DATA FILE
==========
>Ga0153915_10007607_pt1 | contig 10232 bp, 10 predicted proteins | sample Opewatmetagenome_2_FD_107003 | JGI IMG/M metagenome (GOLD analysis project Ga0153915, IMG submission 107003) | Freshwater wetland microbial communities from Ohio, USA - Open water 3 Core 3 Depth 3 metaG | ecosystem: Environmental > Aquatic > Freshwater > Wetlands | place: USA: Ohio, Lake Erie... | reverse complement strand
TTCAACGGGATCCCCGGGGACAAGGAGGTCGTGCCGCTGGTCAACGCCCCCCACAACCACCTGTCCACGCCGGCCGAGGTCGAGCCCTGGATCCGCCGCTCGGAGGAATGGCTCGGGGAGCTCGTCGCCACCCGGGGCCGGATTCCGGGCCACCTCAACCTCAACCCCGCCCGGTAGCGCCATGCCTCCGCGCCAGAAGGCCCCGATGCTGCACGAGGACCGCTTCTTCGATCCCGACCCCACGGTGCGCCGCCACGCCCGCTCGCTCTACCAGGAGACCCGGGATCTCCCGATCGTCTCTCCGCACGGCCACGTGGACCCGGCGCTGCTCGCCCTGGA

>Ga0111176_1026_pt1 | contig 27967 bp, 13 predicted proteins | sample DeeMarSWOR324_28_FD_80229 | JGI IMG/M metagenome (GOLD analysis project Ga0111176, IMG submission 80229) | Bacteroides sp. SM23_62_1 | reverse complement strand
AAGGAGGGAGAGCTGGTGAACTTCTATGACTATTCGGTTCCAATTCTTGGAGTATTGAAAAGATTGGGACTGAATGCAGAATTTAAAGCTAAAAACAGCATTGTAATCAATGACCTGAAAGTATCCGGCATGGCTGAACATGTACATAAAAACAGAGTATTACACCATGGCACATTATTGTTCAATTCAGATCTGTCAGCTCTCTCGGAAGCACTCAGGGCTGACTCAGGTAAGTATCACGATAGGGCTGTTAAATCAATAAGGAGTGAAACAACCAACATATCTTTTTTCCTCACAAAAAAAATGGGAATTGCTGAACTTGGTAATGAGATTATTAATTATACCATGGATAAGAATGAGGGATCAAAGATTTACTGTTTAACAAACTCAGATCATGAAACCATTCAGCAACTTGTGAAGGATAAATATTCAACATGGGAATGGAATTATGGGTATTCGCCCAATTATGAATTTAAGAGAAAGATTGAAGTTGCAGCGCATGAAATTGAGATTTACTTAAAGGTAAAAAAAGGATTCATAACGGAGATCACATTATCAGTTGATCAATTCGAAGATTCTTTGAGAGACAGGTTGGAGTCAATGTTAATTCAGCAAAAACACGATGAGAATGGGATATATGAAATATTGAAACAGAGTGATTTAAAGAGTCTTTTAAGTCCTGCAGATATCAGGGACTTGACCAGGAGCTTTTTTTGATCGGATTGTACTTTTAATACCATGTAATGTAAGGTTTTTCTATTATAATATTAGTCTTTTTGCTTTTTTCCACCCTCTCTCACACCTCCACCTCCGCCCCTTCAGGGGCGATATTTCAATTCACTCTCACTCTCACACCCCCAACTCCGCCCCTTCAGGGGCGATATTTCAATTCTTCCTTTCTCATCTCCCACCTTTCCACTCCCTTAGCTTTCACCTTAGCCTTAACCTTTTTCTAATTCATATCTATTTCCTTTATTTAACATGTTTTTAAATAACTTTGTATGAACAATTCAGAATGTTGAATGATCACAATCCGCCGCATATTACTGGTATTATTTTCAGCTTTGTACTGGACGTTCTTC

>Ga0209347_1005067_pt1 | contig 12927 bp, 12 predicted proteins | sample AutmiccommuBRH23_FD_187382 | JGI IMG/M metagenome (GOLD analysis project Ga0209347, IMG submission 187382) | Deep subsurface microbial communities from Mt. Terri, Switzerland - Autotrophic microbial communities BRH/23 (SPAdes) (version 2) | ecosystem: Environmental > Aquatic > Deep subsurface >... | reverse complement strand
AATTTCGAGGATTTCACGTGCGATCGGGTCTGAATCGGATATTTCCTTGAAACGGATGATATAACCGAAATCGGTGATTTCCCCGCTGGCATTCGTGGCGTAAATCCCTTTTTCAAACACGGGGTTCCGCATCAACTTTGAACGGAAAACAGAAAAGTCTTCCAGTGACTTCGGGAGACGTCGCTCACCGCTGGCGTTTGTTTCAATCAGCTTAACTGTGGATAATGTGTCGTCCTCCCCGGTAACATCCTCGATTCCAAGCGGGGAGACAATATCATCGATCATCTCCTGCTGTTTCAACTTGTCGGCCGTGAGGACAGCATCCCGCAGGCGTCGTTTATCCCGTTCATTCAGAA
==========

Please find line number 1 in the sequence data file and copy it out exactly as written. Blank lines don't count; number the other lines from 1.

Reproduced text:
>Ga0153915_10007607_pt1 | contig 10232 bp, 10 predicted proteins | sample Opewatmetagenome_2_FD_107003 | JGI IMG/M metagenome (GOLD analysis project Ga0153915, IMG submission 107003) | Freshwater wetland microbial communities from Ohio, USA - Open water 3 Core 3 Depth 3 metaG | ecosystem: Environmental > Aquatic > Freshwater > Wetlands | place: USA: Ohio, Lake Erie... | reverse complement strand